Another argument is that a cap could cause some lenders to move out of the market altogether, leaving a gap in the marketplace, which might force some people into the arms of illegitimate lendersand to be fair, that argument holds some truth. The key issue is where one sets the cap. I do not claim to be an expert, but I have been told that some evidence suggests that the cap was set at too low a rate in the inefficient financial markets in some American states, which caused some of the problems that have been mentioned. The European experience, however, has been better.
I have referred to my criticisms of the Policis report, which we do not need to examine in great detail, but I know that Professor Reifner has said that the report's specific conclusions in relation to Germany were absolutely incorrect, and he has provided the Department with evidence that proves that point. I do not know whether the hon. Member for Lichfield (Michael Fabricant) has seen a copy of the report, but the Sparkassen claim that the report is wrong, too. The concerns about the report must be addressed.
I welcome the Minister's remarks. Both sides of the discussion have legitimate points to make, and both share the same ultimate objective. It is excellent that we
3 Mar 2005 : Column 1146
can continue this dialogue by leaving the door open and that the Minister is interested in hearing and seeing independent evidence.
One interesting question concerns the relationship between a maximum rate and an unfairness test. I am not a lawyer or parliamentary draftsman, so I cannot answer that question definitively. We used the phrase, "widespread consumer detriment" to avoid confusion around the unfairness test. We used another form of words to avoid directly influencing decisions on the definition of unfairness, but I accept that that matter must be thought through. I point to the example of the South African Department of Trade and Industry, which has introduced consumer credit legislation that performs both of those functions at the same time. The legislation introduced a cap on maximum charges as well as a new test of reckless lending. The South African example shows that it is possible to have both an unfairness test and a maximum rate. Although the details may be different, the principle of two mechanisms is clear in the South African legislation, and I cannot see why it is not possible to combine two such mechanisms in this Bill.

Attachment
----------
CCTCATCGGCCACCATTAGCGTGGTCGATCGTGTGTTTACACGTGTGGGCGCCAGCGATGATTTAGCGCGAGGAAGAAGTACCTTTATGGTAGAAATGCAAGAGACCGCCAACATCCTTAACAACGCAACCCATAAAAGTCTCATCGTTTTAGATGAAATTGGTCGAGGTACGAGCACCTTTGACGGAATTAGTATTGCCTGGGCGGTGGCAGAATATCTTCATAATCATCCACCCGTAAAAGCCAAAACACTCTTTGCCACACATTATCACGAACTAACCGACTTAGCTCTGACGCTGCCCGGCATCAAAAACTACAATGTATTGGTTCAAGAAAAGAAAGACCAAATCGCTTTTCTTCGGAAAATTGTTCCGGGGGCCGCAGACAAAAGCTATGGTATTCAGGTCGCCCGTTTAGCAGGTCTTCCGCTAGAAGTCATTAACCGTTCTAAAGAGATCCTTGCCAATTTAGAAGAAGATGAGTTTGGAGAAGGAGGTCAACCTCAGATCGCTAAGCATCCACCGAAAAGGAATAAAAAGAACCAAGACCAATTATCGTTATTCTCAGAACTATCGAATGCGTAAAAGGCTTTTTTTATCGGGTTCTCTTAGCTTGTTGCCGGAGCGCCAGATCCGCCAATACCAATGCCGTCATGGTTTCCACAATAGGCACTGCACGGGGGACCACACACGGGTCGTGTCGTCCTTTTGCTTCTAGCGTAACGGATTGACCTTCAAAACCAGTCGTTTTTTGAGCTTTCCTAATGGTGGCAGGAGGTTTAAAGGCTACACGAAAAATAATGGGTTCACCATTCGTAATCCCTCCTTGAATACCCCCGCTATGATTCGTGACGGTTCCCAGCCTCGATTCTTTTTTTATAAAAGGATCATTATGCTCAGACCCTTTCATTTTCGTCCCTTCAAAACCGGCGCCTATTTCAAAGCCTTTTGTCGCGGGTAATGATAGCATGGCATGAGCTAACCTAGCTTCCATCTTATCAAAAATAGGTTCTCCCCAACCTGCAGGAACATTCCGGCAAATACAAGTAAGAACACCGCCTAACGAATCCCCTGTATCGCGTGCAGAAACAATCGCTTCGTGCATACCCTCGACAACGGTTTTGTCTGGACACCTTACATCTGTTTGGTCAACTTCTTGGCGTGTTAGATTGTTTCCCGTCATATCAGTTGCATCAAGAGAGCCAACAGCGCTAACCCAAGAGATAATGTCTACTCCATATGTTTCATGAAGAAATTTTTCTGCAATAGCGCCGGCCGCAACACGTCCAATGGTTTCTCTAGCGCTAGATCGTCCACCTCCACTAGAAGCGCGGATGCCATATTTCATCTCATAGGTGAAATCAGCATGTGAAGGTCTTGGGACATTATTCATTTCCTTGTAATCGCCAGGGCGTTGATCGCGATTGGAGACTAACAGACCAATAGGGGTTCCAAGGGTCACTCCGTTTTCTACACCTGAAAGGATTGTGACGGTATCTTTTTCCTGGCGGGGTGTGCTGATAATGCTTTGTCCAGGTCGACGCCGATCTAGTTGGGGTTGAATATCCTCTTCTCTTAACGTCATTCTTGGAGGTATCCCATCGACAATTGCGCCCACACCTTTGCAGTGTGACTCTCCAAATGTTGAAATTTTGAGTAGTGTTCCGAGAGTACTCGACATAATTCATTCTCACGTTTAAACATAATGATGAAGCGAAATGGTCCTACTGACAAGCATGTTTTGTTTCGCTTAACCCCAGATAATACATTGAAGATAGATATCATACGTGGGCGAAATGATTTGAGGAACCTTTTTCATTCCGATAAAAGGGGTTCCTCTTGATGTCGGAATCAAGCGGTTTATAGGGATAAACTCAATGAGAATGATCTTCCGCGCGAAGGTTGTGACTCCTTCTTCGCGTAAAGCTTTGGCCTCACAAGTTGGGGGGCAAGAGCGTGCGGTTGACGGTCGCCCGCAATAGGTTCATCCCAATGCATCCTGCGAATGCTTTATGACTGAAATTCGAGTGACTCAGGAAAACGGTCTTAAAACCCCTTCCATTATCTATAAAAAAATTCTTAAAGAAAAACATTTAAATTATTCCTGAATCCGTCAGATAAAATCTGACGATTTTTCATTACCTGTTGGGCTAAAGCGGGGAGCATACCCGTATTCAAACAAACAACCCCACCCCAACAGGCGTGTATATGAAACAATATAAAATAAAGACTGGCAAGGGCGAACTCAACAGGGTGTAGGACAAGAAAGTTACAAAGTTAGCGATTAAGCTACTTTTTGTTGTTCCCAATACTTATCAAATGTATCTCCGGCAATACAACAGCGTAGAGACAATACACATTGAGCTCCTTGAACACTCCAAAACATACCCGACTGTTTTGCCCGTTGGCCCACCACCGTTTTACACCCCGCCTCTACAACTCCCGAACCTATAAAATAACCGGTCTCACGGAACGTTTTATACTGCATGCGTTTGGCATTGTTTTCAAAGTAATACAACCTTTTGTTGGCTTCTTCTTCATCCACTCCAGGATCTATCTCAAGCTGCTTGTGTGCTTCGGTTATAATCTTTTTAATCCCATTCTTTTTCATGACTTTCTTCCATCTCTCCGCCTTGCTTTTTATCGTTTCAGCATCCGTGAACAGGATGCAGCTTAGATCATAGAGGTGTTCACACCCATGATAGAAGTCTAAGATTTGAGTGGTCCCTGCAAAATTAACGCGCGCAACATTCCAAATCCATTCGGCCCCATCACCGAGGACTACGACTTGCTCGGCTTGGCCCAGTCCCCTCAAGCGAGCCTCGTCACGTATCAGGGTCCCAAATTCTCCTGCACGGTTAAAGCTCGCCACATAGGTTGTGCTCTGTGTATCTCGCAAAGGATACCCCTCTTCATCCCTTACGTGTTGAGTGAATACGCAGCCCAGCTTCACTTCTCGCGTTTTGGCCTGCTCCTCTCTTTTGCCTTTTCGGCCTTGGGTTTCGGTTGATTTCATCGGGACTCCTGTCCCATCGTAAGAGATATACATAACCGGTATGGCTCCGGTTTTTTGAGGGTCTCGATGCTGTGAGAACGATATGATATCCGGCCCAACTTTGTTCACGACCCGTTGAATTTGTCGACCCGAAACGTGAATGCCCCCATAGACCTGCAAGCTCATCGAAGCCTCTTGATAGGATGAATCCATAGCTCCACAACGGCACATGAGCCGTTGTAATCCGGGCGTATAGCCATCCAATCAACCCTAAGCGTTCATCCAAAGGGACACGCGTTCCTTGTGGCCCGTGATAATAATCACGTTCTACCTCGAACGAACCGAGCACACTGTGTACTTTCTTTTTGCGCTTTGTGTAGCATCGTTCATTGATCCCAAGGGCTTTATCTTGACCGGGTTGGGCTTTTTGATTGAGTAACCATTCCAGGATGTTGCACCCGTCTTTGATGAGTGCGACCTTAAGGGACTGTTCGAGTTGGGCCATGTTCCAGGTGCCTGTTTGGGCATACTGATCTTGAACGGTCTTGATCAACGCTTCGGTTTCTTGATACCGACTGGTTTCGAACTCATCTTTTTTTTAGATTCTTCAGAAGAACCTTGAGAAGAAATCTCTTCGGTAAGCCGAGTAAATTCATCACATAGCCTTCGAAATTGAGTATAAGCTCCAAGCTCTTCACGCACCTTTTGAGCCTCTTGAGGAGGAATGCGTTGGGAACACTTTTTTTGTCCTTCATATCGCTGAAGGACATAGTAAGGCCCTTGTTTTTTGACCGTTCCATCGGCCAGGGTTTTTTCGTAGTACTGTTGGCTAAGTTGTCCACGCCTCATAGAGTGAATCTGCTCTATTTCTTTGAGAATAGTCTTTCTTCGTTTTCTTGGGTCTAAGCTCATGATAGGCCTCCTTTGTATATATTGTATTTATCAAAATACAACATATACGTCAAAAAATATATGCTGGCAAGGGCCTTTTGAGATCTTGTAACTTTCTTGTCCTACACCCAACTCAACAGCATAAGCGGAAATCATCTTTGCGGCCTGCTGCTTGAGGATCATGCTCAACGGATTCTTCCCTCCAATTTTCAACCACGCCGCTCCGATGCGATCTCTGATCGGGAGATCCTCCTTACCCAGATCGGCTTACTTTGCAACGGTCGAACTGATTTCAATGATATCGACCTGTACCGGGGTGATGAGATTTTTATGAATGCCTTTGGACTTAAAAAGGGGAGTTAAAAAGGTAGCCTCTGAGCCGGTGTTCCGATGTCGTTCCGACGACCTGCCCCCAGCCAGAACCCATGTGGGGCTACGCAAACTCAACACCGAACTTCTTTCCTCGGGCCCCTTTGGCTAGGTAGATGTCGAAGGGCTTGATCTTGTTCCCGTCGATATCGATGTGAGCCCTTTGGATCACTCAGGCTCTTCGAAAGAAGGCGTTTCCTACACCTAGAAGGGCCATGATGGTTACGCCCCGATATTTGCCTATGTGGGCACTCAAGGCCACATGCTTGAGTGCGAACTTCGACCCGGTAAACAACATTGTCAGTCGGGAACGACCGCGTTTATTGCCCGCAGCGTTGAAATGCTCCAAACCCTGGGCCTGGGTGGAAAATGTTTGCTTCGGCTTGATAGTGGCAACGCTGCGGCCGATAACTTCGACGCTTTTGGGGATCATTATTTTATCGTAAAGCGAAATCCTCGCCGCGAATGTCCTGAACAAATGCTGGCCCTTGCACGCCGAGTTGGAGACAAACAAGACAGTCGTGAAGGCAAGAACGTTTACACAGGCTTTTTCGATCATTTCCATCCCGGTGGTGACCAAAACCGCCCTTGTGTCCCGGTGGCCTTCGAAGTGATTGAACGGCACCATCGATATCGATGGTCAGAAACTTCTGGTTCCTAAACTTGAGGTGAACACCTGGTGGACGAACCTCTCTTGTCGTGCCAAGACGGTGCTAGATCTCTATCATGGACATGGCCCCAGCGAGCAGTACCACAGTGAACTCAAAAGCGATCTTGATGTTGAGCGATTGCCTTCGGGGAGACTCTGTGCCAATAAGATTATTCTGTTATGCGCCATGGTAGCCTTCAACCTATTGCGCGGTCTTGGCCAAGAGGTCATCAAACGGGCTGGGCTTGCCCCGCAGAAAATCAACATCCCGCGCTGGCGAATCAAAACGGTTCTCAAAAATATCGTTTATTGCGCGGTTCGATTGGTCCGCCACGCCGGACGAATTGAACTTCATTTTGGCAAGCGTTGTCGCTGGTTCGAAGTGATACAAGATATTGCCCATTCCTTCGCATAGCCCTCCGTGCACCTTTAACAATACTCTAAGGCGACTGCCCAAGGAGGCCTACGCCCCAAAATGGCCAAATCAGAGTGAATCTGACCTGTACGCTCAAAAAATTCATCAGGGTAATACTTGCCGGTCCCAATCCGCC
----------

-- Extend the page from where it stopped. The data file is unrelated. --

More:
Although greater clarity on interest rate charges and recourse to the courts will be useful to many consumers, I fear that the poorest consumers will not necessarily be able to avail themselves of either legal action or information and advice, which is why my party remains of the view that intervention by the Government in the form of a maximum rate is desirable to protect the most vulnerable.
|Next Section||Index||Home Page|